On a more positive note, I would like to acknowledge the phenomenal job that the Town of Oyster Bay has done with garbage removal. The sanitation trucks and bulldozers were a daily sight in my neighborhood, which was devastated by the storm.
Brenda DiDonato, Massapequa
We had no power in our West Islip home from 7 p.m. Oct. 29 during the storm, until Nov. 4 at about 8 p.m.
Earlier in the day we watched a crew from Michigan working a few blocks away.
Shortly after we left the work area our power came on. I know it's really hard to get along without electricity, but we are thankful that we still have our home and we must remember our neighbors who were not so fortunate. So many have lost so much and we are saddened. This was a major disaster of epic proportions and it will take months or perhaps years for some to recover.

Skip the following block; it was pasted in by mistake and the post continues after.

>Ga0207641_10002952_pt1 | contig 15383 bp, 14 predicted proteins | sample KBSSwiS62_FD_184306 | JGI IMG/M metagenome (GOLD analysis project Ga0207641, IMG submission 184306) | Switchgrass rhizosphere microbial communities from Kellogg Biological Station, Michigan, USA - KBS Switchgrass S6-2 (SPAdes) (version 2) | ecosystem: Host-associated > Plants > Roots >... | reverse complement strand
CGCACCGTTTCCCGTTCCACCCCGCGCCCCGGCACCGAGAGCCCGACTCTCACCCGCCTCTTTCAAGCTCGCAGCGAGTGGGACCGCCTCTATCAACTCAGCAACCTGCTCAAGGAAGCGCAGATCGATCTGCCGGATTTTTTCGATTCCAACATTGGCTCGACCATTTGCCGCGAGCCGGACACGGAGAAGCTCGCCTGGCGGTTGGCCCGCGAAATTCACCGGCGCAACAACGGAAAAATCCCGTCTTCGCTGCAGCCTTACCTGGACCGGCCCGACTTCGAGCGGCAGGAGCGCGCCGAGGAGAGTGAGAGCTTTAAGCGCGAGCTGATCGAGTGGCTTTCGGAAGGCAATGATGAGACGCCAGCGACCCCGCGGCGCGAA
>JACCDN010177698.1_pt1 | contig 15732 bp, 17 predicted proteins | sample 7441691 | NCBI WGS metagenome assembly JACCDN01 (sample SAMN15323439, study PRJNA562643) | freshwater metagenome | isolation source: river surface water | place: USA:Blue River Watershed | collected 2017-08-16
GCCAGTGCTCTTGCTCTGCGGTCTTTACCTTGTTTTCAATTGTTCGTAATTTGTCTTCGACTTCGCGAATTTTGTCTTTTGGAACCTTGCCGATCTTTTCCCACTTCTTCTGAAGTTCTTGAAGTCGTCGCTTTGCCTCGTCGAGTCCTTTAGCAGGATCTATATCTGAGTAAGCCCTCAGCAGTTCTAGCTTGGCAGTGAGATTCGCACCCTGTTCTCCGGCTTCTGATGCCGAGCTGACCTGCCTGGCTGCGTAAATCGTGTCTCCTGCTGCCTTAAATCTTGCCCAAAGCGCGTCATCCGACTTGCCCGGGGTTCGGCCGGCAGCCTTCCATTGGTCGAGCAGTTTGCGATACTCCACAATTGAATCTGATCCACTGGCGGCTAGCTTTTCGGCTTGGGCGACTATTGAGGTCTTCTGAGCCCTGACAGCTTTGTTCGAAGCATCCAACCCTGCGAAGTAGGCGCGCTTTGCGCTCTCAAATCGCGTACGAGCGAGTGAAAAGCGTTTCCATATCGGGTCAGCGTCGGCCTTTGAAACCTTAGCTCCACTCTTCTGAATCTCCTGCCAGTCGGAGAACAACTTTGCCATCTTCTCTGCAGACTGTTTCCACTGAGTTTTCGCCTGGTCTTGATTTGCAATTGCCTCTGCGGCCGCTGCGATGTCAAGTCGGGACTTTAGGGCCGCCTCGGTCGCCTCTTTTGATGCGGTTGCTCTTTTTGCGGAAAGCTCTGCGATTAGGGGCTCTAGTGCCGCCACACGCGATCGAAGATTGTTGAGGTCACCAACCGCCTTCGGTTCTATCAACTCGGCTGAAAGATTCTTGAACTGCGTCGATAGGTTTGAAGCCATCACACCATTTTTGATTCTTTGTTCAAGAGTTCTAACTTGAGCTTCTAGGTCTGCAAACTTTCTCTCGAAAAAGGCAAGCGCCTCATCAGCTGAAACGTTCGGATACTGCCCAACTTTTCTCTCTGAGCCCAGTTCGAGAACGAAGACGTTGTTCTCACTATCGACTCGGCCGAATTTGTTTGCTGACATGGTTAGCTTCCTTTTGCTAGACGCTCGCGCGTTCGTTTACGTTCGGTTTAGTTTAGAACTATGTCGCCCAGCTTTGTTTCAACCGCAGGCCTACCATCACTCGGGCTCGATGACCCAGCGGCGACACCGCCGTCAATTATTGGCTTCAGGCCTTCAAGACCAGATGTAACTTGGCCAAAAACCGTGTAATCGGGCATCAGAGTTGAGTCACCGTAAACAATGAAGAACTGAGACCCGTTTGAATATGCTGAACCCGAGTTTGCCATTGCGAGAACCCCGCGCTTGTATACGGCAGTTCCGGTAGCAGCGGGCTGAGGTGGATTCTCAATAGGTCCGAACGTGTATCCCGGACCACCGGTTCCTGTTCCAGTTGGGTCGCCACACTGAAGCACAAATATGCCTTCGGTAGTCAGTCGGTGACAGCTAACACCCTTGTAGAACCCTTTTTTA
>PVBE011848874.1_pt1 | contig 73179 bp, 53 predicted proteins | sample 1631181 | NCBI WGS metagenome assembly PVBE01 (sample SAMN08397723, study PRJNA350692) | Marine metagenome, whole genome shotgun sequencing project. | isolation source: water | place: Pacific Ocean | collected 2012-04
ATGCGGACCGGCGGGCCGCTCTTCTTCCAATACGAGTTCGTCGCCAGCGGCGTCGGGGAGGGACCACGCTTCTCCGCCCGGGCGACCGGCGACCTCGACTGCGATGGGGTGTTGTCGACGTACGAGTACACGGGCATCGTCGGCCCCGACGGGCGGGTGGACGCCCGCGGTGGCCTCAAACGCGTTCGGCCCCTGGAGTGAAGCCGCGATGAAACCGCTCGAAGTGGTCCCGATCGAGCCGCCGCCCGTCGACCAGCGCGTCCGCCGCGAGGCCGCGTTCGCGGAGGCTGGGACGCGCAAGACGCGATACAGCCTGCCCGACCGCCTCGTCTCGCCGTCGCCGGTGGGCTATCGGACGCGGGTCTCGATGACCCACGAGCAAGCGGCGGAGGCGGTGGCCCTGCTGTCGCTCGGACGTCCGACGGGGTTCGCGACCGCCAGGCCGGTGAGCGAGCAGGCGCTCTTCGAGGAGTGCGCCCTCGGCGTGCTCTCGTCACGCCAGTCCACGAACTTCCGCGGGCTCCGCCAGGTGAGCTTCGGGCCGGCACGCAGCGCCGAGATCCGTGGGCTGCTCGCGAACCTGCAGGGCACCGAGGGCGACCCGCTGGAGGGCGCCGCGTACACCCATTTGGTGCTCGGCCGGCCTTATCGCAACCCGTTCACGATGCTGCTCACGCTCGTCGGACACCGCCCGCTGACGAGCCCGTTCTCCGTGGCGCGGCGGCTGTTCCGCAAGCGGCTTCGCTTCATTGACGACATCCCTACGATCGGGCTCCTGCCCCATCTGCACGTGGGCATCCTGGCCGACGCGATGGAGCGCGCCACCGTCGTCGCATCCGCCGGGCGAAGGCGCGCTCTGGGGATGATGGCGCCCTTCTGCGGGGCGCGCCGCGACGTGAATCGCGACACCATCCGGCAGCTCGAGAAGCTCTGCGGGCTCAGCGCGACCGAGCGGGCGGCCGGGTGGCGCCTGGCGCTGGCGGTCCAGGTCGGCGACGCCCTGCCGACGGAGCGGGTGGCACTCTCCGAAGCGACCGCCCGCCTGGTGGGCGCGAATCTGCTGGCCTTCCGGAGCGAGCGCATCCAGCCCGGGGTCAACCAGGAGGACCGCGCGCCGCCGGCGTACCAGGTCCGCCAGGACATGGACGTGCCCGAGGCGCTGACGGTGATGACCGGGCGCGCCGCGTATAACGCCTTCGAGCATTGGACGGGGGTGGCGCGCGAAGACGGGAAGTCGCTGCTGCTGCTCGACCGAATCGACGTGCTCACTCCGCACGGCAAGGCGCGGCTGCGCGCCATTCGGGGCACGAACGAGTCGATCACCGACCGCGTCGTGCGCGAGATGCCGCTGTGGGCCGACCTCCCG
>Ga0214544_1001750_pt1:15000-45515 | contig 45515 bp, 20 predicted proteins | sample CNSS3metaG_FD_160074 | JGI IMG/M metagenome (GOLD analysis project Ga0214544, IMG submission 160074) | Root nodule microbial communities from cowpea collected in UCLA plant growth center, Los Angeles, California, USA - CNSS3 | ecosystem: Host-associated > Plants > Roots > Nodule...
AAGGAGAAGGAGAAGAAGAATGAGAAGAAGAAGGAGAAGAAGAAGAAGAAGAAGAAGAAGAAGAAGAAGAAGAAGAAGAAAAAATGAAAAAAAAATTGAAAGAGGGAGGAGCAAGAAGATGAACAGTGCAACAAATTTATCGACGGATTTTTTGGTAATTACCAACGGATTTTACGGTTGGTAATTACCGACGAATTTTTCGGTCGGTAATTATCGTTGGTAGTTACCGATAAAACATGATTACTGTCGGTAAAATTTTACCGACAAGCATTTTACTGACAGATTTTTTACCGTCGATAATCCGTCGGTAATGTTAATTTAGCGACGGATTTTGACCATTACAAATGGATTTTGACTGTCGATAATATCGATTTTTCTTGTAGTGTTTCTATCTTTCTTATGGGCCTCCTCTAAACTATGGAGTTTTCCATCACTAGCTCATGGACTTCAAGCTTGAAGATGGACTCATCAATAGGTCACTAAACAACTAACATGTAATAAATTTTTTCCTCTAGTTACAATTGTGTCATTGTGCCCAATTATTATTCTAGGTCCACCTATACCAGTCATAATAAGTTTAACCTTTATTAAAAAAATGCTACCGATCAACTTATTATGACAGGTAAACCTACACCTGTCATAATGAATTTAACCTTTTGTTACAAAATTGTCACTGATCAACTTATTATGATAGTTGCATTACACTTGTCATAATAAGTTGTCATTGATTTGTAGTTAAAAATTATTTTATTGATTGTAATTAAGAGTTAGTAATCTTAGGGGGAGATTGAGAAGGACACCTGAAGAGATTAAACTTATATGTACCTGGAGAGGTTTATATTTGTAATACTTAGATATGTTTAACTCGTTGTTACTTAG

We are also grateful to radio station "B103.1" for its News 12 simulcast and the heads-up for locating generators for us and our neighbors. Those broadcasts helped us keep up with the latest news as we sat by candlelight and listened to our portable AM/FM radio. Yup, we still have one of those!
William Bertini, West Islip
Amid the tragedy of this horrific storm, the saying, "There, but for the grace of God go I" keeps coming to mind. This storm should be a wake-up call to all and a realization to many.
My heart goes out to all affected and suffered losses in this storm. However, I wonder how many of people on Long Island will be humbled, thankful and more aware of others who are less fortunate and have struggled with housing and food issues all their lives.
Once this tragedy is behind them and they have re-established themselves, will they still look at a homeless man in the subway quite the same way? Will they ride past in their luxury car looking down at a person in hand-me-down clothes?
You do not know how or why someone is in that position. Will these same privileged and blessed people remember that all it takes is one act of nature, one slip in the universe, and all can be lost?